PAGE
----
Strengthening Constitutional Self-Government

No Left Turns

Was This Guy Ever Any Good?

E.J. Dionne continues to indulge in spin and New Deal nostalgia in his latest column.  His analysis that the problem is that people are tired of the fighting in Washington (rather than persistently high unemployment, a gigantic debt, an unpopular health care bill, and a stimulus that does not seem to have stimulated) is about as sound as his solution that the President ought to focus blame on Republican obstructionism by listing Republicans whose last name begins with B.  Is there anything in Dionne's column that could not have been written by an intern at any liberal-leaning message shop?

Discussions - 10 Comments

Oh, oh! Let me guess, the B is for Boehner!

well the first B...

Answer to headline: No.

"Is there anything in Dionne's column that could not have been written by an intern at any liberal-leaning message shop?"

Well maybe not, but what is Dionne trying to do here? A sort of forecast or analysis of the message shop? Seems fairly consensus to me. In addition I don't think you open with quite the gloom in terms of likely election results for democrats if you are writting the liberal message. " It's as hard these days to find a Democrat who's not alarmed as it is to find a Cleveland Cavaliers fan who's cheering for LeBron James."

He doesn't seem to say that the president "should" so much as he is describing what the president did: "Obama went after the alliterative trio of "Barton and Boehner and Blunt," references to Reps. Joe Barton of Texas, John Boehner of Ohio and Roy Blunt of Missouri. Challenging them for their resolute opposition to every Democratic approach, Obama asked "if that ‘no' button is just stuck."

"His analysis that the problem is that people are tired of the fighting in Washington."

He did no such thing, he just drew the general landscape describing what was happening and what Obama said. Because he did not speak of high unemployment(but declining), a gigantic debt, an unpopular health care bill(he did mention this), and a stimulus that does not seem to have stimulated(but may have) you can't really say there was an analysis, nor did he provide a solution apart from what Obama actually said.

Actually I am not sure what the takeaway on this sentence is: "On paper, Democrats have a rational solution to their political math problem. They must still find the passion that executing it will require."

Unfortunately the column ends here as if an answer has already been provided.

Anon, you are right, Obama believes that the problem with his popularity is the fighting in Washington, and like you, he believes that the stimulus is working and that unemployment is falling due to the stimulus and government spending ~ and that's exactly why he's going to lose big in November and be a one-termer. Maybe he should listen to a few Tea Partiers instead of denigrating them or better yet, go to a backyard barbeque or two and listen to how angry people are with the debt, health care, bureaucracy, and government spending. People are furious. The amazing thing is just how obtuse President Obama is. I guess his yes-men and "experts" don't know many average Americans or they really know that their policies are good for America and that ordinary Americans should just shut up if they knew what was good for them.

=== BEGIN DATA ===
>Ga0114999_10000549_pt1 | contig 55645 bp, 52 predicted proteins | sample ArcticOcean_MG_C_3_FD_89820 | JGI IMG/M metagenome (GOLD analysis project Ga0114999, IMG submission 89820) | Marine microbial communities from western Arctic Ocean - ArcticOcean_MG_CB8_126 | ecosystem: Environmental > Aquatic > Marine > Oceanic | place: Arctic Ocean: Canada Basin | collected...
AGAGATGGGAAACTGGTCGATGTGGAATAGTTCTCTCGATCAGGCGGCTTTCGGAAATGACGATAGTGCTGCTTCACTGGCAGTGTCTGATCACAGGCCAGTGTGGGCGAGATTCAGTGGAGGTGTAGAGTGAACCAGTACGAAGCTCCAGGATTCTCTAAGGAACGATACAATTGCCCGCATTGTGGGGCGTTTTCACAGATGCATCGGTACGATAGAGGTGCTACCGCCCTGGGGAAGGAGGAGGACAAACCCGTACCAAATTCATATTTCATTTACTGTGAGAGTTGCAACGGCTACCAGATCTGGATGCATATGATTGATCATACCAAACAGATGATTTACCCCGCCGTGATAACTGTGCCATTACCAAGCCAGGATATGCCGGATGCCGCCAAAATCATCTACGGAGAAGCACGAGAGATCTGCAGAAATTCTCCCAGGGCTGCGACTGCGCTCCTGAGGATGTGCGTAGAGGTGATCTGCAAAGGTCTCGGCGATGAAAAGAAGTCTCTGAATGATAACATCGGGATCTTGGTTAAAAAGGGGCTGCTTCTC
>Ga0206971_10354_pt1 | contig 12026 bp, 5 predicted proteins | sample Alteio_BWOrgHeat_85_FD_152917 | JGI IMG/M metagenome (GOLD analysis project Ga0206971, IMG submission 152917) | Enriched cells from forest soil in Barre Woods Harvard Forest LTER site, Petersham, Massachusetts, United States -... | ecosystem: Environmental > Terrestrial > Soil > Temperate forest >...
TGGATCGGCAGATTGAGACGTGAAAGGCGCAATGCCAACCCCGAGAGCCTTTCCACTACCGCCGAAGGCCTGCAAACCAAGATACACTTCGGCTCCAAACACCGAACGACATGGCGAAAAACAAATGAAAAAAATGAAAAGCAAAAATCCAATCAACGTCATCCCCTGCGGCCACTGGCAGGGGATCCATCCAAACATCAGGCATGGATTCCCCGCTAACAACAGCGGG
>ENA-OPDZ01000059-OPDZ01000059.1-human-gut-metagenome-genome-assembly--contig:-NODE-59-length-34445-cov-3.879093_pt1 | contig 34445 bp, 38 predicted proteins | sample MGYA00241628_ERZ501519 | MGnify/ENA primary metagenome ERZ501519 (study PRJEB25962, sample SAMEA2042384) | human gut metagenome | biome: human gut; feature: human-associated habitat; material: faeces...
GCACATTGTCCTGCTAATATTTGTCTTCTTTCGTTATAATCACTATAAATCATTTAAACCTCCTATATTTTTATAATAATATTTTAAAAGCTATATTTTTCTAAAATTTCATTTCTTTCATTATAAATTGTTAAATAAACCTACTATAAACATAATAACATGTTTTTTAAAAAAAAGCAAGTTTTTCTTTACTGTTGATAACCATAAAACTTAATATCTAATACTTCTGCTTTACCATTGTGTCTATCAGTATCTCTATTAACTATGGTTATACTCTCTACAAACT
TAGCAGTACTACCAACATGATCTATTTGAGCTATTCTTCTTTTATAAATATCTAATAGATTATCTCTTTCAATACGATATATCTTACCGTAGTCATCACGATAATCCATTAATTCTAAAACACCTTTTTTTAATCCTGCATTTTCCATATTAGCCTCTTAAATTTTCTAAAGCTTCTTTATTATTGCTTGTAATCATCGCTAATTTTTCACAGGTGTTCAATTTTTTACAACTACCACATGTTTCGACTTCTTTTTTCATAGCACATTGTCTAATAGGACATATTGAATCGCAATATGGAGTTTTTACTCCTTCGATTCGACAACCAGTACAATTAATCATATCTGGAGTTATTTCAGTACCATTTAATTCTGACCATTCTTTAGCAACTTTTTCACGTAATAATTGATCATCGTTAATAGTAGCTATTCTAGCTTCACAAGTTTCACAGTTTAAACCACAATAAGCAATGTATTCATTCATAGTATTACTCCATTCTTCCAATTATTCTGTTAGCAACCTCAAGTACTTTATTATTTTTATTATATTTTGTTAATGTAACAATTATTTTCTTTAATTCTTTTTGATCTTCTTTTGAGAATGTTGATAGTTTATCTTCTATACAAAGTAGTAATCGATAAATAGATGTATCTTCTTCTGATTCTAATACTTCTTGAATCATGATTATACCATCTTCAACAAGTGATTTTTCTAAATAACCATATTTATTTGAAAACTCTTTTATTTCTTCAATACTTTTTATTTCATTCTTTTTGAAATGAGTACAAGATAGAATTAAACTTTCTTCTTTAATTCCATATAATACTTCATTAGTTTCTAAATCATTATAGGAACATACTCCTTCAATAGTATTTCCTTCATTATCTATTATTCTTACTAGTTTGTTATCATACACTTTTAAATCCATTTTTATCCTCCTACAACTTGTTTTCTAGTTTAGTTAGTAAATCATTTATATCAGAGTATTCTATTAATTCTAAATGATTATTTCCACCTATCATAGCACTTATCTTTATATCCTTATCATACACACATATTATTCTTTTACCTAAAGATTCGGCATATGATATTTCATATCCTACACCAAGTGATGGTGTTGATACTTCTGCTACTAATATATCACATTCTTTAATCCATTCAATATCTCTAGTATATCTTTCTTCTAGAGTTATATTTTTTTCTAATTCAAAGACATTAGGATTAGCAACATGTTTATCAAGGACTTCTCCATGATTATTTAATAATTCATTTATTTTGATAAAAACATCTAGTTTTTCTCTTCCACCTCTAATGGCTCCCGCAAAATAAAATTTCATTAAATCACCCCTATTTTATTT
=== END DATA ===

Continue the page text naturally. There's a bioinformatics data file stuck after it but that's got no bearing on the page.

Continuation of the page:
Well I guess Republicans will win congress back in 2010 but even this isn't absolutely certain. My guess is that if you are partisan and democrat you don't just give this up that quickly. Folks in Cleveland are more upset with Lebron than americans are with democrats, and there is no real equivalence there.

I don't mind Paul Ryan(on CNBC/squawk box today), maybe if his plan finds some backing republicans will share the praise and or blame.

It is certainly jumping the gun to say that Obama is a one-termer. Republicans have no credible presidential candidate who can beat him currently.

There is no doubt that short term stimulus worked to prop up the economy. Cash for clunkers increased car sales, the real estate credit for homebuyers helped pare down some inventory. Tax cuts had the usual multiplier, except for slightly higher savings rates. You have the Nissan Leaf and Chevy Volt and the IPO on Tesla that are the result of corporate stimulus by the department of energy. These first generation products probably won't be profitable. But down the road there may be good things. Granted a lot of states are in trouble, and certainly if you are a teacher or a firefighter you probably should shut up if you knew what was good for you. Of course I am not even sure how this plays out, if folks are upset enough or think things are bad enough this probably plays to a second stimulus(state bail-out, unemployment bennefits, et al) If you argue that things are alright, then maybe you ease off the stimulus. You are right that those who argue that we are in a deflationary environment and believe more stimulus is necessary think a lot of americans should shut up about the deficit.

After 2010 republicans are going to have to own more of this, which means deciding where you are in terms of stimulus or how bad the economy is, or how to help small business or what to do about malaise or average american anger. Maybe Paul Ryan has the answers.